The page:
b. I tried to give my reason as to how I believe the connection has been made once upon a time. According to Wikipedia there may also be a connection between the "weak" meaning and the word pursy if you want a more thorough investigation of the word you could perhaps ask a linguist. Note that other words for vagina, especially one starting with "c" has a meaning similar to prick and more or less opposite to pussy when used to describe personal qualities and behaviour. So you have two opposite meanings referencing the same bodypart. Again ask a linguist for an explanation of such inconsitencies. Note that I did not use the word as an insult but as a descriptive noun.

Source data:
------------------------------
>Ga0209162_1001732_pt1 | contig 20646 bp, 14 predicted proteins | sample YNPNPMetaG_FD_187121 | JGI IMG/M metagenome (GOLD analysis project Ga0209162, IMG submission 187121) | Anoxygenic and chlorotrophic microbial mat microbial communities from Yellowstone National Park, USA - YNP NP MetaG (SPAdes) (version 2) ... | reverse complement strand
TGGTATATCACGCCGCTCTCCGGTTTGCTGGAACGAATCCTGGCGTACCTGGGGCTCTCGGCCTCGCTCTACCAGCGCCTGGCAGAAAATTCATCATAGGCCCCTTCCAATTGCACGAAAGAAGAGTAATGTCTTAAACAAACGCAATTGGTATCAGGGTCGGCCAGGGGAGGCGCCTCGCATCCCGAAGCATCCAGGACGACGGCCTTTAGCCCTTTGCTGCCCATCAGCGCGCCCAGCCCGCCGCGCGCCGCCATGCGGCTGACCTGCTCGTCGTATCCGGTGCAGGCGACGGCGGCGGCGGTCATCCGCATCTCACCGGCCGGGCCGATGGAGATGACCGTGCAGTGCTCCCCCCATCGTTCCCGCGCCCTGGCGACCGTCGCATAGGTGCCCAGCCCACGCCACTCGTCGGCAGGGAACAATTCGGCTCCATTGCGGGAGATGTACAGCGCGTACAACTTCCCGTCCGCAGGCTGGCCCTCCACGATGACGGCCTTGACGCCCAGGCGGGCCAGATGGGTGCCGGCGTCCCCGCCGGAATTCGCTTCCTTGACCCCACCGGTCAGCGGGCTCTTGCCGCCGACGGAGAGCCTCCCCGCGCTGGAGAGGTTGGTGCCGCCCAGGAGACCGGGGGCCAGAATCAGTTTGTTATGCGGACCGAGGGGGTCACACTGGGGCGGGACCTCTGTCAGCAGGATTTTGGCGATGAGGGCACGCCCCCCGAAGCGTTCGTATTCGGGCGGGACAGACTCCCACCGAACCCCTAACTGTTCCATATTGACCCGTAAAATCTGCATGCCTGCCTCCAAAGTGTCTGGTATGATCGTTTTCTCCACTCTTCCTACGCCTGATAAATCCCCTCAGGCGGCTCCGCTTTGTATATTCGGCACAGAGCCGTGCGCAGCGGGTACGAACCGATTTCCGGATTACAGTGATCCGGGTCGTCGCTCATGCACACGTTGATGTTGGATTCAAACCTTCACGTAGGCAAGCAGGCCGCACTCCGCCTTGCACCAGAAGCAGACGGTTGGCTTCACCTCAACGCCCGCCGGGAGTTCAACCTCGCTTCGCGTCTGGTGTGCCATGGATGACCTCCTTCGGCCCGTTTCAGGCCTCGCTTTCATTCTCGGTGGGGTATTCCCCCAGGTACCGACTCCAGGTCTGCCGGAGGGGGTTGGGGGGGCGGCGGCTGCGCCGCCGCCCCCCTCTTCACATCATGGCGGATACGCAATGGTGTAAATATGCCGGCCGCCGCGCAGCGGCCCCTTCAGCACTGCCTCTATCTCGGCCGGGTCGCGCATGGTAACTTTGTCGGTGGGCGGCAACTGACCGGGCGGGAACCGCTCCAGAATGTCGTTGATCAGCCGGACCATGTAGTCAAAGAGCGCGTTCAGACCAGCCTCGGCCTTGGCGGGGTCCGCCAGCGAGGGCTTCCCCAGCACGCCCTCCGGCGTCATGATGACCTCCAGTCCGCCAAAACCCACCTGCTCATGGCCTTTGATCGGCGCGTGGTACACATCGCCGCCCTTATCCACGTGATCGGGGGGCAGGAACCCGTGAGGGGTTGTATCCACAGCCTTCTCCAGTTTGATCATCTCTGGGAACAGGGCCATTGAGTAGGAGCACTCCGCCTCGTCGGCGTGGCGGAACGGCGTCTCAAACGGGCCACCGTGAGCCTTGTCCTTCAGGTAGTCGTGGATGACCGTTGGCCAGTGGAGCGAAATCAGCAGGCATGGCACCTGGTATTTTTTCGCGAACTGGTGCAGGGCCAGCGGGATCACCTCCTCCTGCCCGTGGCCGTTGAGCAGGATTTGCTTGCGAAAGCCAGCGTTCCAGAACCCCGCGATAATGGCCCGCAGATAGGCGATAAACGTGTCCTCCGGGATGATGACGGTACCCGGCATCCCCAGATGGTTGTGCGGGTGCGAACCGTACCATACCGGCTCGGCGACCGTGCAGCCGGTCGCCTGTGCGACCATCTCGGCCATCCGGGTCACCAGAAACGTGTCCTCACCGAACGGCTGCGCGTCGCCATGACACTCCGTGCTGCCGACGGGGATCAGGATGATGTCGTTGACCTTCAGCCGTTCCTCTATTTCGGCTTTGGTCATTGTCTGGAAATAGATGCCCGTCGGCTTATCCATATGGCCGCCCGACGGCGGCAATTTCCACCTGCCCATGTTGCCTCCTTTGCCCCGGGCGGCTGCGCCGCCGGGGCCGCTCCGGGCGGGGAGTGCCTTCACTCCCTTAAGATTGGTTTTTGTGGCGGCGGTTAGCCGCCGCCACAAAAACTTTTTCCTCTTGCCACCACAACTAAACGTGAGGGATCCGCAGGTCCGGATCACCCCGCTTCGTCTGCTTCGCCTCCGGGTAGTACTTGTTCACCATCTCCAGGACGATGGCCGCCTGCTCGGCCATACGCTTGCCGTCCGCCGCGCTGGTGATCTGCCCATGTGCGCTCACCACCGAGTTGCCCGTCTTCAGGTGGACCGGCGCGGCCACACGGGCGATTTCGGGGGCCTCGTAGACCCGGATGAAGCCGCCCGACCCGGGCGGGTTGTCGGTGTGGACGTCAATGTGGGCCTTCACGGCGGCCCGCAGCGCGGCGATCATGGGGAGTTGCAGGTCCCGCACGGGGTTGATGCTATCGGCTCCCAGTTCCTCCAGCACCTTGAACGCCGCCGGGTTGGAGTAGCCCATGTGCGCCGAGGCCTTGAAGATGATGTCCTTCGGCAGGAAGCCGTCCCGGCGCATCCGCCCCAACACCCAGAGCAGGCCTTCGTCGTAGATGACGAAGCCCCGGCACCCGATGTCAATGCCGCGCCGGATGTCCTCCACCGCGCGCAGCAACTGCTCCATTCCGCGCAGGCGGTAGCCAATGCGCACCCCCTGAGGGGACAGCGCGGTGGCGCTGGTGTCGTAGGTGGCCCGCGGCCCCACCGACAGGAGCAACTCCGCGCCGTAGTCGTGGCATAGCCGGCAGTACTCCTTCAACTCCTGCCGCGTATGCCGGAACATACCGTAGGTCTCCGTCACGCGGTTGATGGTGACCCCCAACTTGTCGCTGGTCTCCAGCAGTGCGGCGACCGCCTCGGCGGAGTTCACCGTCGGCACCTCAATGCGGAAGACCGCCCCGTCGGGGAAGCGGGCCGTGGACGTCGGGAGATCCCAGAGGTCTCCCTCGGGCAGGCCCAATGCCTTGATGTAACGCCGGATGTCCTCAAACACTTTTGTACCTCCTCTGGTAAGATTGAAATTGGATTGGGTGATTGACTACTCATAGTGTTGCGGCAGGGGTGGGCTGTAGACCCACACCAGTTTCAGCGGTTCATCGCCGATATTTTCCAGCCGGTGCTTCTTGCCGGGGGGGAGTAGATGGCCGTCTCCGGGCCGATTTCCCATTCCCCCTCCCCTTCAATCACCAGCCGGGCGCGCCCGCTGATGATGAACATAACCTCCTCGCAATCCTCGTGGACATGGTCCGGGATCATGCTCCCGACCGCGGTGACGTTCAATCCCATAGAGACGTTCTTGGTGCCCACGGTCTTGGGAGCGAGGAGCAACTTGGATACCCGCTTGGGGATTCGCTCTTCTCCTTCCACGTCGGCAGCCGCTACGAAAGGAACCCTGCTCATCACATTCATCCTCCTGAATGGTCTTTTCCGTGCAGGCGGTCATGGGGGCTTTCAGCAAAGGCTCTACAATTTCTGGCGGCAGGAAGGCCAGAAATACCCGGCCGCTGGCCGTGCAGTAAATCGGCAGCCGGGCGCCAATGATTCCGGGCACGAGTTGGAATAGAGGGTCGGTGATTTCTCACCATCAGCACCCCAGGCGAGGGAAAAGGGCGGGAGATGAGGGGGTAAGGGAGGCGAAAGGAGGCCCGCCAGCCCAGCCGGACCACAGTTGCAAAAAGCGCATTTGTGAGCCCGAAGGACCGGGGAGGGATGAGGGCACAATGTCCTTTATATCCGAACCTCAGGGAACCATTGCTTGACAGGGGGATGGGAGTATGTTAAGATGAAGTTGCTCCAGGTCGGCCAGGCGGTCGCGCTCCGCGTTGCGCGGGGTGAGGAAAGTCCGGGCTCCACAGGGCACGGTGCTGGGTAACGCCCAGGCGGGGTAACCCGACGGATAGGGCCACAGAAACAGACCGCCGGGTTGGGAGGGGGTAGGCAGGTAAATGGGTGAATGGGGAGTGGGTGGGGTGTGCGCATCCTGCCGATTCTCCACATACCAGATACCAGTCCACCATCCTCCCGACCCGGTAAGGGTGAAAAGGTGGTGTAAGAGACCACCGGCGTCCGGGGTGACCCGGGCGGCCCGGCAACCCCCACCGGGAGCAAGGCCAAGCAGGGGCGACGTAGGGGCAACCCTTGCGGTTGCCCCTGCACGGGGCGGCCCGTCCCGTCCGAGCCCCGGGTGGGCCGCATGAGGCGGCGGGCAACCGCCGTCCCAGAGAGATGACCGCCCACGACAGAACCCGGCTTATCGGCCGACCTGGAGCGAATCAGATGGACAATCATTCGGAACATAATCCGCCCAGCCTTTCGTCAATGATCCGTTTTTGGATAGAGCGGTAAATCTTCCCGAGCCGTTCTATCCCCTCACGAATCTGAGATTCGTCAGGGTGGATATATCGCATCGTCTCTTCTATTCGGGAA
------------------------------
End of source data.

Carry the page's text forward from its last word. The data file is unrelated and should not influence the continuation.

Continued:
60. I am a guy, been riding for many years and I'm not put off. I feel we all have something to learn both about ourselves and the other sex. Maybe some of the more uncomfortable men should so to a showing of the Vagina Monologues. I did some years ago with my wife and became a Bob. Gotta see it to know what a Bob is!!! common . It's just our junk down there.

  61. "should someone be able to wear a bra for very practical reasons and not be thought of as a 'slave to society' for doing so."

    For the time being bra wearers are the vast majority. The day someone will be able to wear a top or a dress with no bra without being thought of as a slut, then we'll have a debate.
    Right now, there is no debate. All there is is a big majority conforming to some social rules (happily, gratefully or not but conforming nonetheless) and a minority being judged.